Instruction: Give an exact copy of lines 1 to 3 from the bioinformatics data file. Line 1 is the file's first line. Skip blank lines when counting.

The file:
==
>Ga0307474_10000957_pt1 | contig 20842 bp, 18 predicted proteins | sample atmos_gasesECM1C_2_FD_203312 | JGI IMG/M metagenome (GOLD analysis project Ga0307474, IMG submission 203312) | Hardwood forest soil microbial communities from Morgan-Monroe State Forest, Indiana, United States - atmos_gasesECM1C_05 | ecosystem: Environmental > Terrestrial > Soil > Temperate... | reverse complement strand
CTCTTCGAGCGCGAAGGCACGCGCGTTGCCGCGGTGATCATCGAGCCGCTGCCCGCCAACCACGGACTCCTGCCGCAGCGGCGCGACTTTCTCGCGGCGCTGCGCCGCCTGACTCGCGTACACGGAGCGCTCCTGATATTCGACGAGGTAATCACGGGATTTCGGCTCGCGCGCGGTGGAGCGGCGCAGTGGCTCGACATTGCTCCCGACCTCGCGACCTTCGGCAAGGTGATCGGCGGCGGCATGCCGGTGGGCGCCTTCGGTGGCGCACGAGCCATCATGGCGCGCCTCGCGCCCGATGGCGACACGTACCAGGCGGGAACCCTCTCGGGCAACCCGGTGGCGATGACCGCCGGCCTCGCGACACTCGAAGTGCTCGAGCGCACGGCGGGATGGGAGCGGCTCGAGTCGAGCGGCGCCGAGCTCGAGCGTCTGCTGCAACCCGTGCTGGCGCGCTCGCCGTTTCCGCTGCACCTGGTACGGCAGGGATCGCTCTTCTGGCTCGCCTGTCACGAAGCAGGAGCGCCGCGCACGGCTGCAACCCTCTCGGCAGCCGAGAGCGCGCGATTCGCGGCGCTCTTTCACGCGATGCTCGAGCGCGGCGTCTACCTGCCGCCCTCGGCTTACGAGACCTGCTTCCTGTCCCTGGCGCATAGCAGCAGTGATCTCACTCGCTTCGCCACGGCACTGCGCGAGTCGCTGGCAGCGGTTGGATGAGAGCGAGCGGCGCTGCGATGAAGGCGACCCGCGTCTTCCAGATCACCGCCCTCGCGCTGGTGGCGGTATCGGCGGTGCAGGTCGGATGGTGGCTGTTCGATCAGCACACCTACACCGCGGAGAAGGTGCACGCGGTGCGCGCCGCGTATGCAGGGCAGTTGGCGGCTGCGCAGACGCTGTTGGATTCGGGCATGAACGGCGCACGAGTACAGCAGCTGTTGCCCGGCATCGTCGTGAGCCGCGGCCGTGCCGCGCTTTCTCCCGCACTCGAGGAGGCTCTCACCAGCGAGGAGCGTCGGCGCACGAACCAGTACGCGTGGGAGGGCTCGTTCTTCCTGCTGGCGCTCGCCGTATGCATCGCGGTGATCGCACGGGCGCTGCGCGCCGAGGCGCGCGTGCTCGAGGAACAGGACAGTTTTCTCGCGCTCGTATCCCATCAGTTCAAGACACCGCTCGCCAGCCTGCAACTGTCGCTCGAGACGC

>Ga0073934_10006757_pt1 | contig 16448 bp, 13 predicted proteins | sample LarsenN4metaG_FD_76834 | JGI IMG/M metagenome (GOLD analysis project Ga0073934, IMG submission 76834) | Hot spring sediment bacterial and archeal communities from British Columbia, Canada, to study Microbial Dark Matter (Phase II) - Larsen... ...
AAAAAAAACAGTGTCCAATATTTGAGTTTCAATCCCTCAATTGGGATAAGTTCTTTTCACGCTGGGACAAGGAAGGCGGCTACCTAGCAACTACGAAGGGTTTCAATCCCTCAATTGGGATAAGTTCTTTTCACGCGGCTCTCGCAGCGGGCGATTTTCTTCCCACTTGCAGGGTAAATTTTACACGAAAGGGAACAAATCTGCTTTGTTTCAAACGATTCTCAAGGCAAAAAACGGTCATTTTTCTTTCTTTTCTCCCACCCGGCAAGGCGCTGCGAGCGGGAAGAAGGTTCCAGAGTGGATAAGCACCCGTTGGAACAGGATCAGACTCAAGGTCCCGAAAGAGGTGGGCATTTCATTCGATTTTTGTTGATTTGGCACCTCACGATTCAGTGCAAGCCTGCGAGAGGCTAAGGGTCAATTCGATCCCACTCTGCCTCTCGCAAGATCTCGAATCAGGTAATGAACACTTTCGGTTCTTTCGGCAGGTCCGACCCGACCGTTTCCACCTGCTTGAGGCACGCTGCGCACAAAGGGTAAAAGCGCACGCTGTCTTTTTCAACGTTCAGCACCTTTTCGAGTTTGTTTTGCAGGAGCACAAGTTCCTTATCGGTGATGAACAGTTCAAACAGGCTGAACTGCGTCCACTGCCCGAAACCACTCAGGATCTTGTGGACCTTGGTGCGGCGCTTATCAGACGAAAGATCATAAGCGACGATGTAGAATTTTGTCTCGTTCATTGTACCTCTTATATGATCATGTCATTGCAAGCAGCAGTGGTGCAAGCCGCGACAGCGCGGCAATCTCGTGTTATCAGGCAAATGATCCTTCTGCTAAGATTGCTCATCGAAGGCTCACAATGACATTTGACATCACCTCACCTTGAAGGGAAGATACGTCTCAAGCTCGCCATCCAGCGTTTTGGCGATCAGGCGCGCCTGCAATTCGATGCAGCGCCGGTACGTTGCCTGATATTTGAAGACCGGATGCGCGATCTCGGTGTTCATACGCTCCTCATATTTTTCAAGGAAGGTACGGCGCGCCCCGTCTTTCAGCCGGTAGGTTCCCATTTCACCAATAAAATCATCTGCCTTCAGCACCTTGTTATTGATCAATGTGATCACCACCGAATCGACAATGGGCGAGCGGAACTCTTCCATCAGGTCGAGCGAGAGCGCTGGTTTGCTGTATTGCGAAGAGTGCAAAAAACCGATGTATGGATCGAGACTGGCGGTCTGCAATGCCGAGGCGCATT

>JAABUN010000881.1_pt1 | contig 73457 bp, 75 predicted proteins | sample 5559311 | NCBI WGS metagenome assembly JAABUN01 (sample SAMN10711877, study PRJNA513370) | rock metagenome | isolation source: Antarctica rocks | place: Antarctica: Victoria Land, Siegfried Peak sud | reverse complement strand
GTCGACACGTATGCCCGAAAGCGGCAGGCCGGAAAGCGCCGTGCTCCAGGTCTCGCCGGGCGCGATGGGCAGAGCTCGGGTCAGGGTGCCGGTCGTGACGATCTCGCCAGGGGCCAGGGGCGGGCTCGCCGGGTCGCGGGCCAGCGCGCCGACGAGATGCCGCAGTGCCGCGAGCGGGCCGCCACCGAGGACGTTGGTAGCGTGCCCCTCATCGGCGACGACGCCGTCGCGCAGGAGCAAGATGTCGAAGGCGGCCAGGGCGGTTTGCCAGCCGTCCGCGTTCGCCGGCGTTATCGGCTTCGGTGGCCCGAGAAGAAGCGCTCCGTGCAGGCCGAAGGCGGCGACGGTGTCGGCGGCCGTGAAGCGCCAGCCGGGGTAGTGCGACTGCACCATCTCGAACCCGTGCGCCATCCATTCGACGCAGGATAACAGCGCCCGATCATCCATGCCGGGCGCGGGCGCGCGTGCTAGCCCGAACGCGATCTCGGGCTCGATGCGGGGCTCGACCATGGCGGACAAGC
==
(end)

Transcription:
>Ga0307474_10000957_pt1 | contig 20842 bp, 18 predicted proteins | sample atmos_gasesECM1C_2_FD_203312 | JGI IMG/M metagenome (GOLD analysis project Ga0307474, IMG submission 203312) | Hardwood forest soil microbial communities from Morgan-Monroe State Forest, Indiana, United States - atmos_gasesECM1C_05 | ecosystem: Environmental > Terrestrial > Soil > Temperate... | reverse complement strand
CTCTTCGAGCGCGAAGGCACGCGCGTTGCCGCGGTGATCATCGAGCCGCTGCCCGCCAACCACGGACTCCTGCCGCAGCGGCGCGACTTTCTCGCGGCGCTGCGCCGCCTGACTCGCGTACACGGAGCGCTCCTGATATTCGACGAGGTAATCACGGGATTTCGGCTCGCGCGCGGTGGAGCGGCGCAGTGGCTCGACATTGCTCCCGACCTCGCGACCTTCGGCAAGGTGATCGGCGGCGGCATGCCGGTGGGCGCCTTCGGTGGCGCACGAGCCATCATGGCGCGCCTCGCGCCCGATGGCGACACGTACCAGGCGGGAACCCTCTCGGGCAACCCGGTGGCGATGACCGCCGGCCTCGCGACACTCGAAGTGCTCGAGCGCACGGCGGGATGGGAGCGGCTCGAGTCGAGCGGCGCCGAGCTCGAGCGTCTGCTGCAACCCGTGCTGGCGCGCTCGCCGTTTCCGCTGCACCTGGTACGGCAGGGATCGCTCTTCTGGCTCGCCTGTCACGAAGCAGGAGCGCCGCGCACGGCTGCAACCCTCTCGGCAGCCGAGAGCGCGCGATTCGCGGCGCTCTTTCACGCGATGCTCGAGCGCGGCGTCTACCTGCCGCCCTCGGCTTACGAGACCTGCTTCCTGTCCCTGGCGCATAGCAGCAGTGATCTCACTCGCTTCGCCACGGCACTGCGCGAGTCGCTGGCAGCGGTTGGATGAGAGCGAGCGGCGCTGCGATGAAGGCGACCCGCGTCTTCCAGATCACCGCCCTCGCGCTGGTGGCGGTATCGGCGGTGCAGGTCGGATGGTGGCTGTTCGATCAGCACACCTACACCGCGGAGAAGGTGCACGCGGTGCGCGCCGCGTATGCAGGGCAGTTGGCGGCTGCGCAGACGCTGTTGGATTCGGGCATGAACGGCGCACGAGTACAGCAGCTGTTGCCCGGCATCGTCGTGAGCCGCGGCCGTGCCGCGCTTTCTCCCGCACTCGAGGAGGCTCTCACCAGCGAGGAGCGTCGGCGCACGAACCAGTACGCGTGGGAGGGCTCGTTCTTCCTGCTGGCGCTCGCCGTATGCATCGCGGTGATCGCACGGGCGCTGCGCGCCGAGGCGCGCGTGCTCGAGGAACAGGACAGTTTTCTCGCGCTCGTATCCCATCAGTTCAAGACACCGCTCGCCAGCCTGCAACTGTCGCTCGAGACGC

>Ga0073934_10006757_pt1 | contig 16448 bp, 13 predicted proteins | sample LarsenN4metaG_FD_76834 | JGI IMG/M metagenome (GOLD analysis project Ga0073934, IMG submission 76834) | Hot spring sediment bacterial and archeal communities from British Columbia, Canada, to study Microbial Dark Matter (Phase II) - Larsen... ...